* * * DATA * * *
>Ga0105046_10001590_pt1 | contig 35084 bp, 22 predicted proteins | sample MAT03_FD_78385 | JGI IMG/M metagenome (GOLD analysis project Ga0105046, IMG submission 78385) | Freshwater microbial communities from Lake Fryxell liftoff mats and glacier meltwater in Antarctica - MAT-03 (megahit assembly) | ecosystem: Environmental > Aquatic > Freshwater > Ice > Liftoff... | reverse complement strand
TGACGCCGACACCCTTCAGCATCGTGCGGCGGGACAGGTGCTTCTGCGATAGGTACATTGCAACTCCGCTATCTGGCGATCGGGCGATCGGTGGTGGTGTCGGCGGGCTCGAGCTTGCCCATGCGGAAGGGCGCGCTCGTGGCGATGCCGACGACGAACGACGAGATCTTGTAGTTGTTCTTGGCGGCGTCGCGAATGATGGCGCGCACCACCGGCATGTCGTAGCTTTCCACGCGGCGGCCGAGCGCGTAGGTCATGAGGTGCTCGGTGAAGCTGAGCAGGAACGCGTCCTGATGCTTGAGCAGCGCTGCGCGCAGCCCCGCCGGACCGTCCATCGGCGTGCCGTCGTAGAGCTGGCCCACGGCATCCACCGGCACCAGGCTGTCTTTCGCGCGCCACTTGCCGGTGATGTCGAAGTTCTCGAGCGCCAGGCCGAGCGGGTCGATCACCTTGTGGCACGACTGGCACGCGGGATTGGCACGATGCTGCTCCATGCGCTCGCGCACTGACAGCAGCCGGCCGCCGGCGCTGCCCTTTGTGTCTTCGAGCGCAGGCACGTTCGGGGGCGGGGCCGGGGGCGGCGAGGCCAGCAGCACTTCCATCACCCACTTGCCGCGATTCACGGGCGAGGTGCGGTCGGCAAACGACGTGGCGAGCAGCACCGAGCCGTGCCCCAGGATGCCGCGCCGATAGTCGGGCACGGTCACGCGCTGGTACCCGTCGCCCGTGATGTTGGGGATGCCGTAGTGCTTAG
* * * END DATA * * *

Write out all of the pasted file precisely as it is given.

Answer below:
>Ga0105046_10001590_pt1 | contig 35084 bp, 22 predicted proteins | sample MAT03_FD_78385 | JGI IMG/M metagenome (GOLD analysis project Ga0105046, IMG submission 78385) | Freshwater microbial communities from Lake Fryxell liftoff mats and glacier meltwater in Antarctica - MAT-03 (megahit assembly) | ecosystem: Environmental > Aquatic > Freshwater > Ice > Liftoff... | reverse complement strand
TGACGCCGACACCCTTCAGCATCGTGCGGCGGGACAGGTGCTTCTGCGATAGGTACATTGCAACTCCGCTATCTGGCGATCGGGCGATCGGTGGTGGTGTCGGCGGGCTCGAGCTTGCCCATGCGGAAGGGCGCGCTCGTGGCGATGCCGACGACGAACGACGAGATCTTGTAGTTGTTCTTGGCGGCGTCGCGAATGATGGCGCGCACCACCGGCATGTCGTAGCTTTCCACGCGGCGGCCGAGCGCGTAGGTCATGAGGTGCTCGGTGAAGCTGAGCAGGAACGCGTCCTGATGCTTGAGCAGCGCTGCGCGCAGCCCCGCCGGACCGTCCATCGGCGTGCCGTCGTAGAGCTGGCCCACGGCATCCACCGGCACCAGGCTGTCTTTCGCGCGCCACTTGCCGGTGATGTCGAAGTTCTCGAGCGCCAGGCCGAGCGGGTCGATCACCTTGTGGCACGACTGGCACGCGGGATTGGCACGATGCTGCTCCATGCGCTCGCGCACTGACAGCAGCCGGCCGCCGGCGCTGCCCTTTGTGTCTTCGAGCGCAGGCACGTTCGGGGGCGGGGCCGGGGGCGGCGAGGCCAGCAGCACTTCCATCACCCACTTGCCGCGATTCACGGGCGAGGTGCGGTCGGCAAACGACGTGGCGAGCAGCACCGAGCCGTGCCCCAGGATGCCGCGCCGATAGTCGGGCACGGTCACGCGCTGGTACCCGTCGCCCGTGATGTTGGGGATGCCGTAGTGCTTAG